MM: You can hear  that with the character of Van Helsing.  Every story gets the hero it deserves and he’s a very human hero, one that just does what he needs to in order to get the job done, but he’s also a bastard – in the best sense of the word..

AW:  Obviously in black metal there’s this whole anti religion theme running through it but what I really wanted to do with Van Helsing was to talk a lot about faith, and his view of doing the right thing.  There is a theme running through it of him doing what he thinks God wants him to do.  So for him it doesn’t matter if he kills this woman or that child because that’s what God wants.  I think as well you see these ideas in the West, when you hear people talking about terrorism, the language they use brings you full circle. It’s religious fundamentalism on both sides, and I wanted to bring a taste of that into it.  It’s a bit like social media, where opinion is really binary and everything is black or white; just a lot of fuckwittery powering the internet and nobody is actually having a conversation, they are just screaming at each other. Certainly in comics.  I think it’s having quite a toxic effect on comics at the moment…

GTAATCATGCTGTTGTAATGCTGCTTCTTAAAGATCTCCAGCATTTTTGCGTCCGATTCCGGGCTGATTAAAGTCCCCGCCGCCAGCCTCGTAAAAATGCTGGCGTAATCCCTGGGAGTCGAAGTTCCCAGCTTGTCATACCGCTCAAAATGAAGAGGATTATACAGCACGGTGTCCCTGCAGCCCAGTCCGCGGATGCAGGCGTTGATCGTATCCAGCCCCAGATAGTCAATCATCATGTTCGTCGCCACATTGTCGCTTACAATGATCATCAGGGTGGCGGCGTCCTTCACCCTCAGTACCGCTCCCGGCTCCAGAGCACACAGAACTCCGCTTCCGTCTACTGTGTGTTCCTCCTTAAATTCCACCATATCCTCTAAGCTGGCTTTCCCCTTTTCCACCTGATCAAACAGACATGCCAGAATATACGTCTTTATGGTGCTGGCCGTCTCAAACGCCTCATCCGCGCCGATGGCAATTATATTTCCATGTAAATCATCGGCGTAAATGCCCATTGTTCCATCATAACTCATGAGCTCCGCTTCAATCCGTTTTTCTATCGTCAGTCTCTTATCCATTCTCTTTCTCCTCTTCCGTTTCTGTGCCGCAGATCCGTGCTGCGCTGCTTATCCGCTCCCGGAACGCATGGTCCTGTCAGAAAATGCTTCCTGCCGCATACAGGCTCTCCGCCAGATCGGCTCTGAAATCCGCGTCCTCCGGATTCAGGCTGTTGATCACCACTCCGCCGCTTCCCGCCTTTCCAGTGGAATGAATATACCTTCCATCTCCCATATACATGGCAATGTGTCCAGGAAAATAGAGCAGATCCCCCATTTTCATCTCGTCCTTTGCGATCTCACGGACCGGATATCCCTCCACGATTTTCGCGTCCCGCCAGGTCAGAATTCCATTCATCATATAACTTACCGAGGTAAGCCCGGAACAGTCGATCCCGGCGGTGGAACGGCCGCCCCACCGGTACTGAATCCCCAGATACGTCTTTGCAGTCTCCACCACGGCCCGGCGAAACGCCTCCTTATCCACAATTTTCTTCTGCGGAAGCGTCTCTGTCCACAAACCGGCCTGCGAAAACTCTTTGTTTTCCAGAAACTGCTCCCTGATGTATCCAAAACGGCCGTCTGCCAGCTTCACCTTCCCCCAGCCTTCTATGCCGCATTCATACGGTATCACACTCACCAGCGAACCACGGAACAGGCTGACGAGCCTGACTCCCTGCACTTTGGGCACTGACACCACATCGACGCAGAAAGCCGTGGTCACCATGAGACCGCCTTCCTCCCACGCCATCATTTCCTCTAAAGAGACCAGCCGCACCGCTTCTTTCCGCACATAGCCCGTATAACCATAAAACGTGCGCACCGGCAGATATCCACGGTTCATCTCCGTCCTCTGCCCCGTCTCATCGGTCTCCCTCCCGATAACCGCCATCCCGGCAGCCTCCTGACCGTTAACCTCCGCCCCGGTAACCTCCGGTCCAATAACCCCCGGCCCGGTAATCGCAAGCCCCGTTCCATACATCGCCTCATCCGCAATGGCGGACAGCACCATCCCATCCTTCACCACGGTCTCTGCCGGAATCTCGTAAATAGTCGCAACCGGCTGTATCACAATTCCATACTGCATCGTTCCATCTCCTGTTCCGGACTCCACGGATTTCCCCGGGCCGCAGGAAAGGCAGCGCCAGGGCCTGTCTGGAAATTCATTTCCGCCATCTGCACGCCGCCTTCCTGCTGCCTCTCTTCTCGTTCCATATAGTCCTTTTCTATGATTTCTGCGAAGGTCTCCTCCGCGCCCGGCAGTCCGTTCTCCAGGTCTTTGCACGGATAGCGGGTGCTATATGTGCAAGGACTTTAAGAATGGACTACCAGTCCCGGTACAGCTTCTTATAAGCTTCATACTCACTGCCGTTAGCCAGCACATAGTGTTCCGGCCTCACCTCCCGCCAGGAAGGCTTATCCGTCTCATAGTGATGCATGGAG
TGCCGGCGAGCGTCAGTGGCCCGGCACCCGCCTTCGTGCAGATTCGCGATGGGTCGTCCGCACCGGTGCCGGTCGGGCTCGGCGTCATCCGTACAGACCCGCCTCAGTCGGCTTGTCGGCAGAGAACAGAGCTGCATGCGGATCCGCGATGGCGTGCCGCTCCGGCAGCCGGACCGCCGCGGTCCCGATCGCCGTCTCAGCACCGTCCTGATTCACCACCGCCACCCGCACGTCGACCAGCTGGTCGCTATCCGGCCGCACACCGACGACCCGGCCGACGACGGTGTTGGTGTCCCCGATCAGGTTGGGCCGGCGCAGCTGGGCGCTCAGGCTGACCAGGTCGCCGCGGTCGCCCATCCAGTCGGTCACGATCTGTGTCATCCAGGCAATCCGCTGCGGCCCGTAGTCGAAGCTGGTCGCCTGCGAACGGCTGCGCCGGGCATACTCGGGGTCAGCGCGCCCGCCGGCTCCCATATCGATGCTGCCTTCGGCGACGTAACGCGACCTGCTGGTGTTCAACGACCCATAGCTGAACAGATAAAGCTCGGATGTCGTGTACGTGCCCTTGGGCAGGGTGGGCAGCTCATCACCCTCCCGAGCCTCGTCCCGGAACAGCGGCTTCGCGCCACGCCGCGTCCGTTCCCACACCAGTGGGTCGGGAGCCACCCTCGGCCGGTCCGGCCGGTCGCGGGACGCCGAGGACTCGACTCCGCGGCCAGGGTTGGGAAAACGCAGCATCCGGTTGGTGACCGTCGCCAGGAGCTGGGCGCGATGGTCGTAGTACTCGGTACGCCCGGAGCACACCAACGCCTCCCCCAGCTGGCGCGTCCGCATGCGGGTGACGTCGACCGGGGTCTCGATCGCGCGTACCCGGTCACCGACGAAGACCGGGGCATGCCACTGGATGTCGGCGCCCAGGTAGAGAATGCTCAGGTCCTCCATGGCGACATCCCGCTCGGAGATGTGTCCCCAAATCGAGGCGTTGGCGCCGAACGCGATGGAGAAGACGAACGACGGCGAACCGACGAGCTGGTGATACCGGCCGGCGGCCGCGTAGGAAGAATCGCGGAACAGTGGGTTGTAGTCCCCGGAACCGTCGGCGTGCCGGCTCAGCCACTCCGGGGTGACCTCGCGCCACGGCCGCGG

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MM: Which is encapsualted in the ongoing Captain America furore,  all of sudden he’s  throwing someone out of a plane, then saying “Hail Hydra”, which has caused an uproar within fandom, with a huge swathe of it spluttering “How can you ignore 70 years of lore…”, but  it’s just taking his story down a different path, telling what looks like, if it’s given a chance to, will be fantastic tale…

AW: Exactly.  I was listening to a podcast this morning and it just made sense… I don’t want to be in comics if people are that fucking dumb and people respond to things like that.  You don’t seem to have that problem with fiction, with novels yet we do have it with comics. Can you not just look at the story and think “that’s a cool twist” or wait and see how it goes?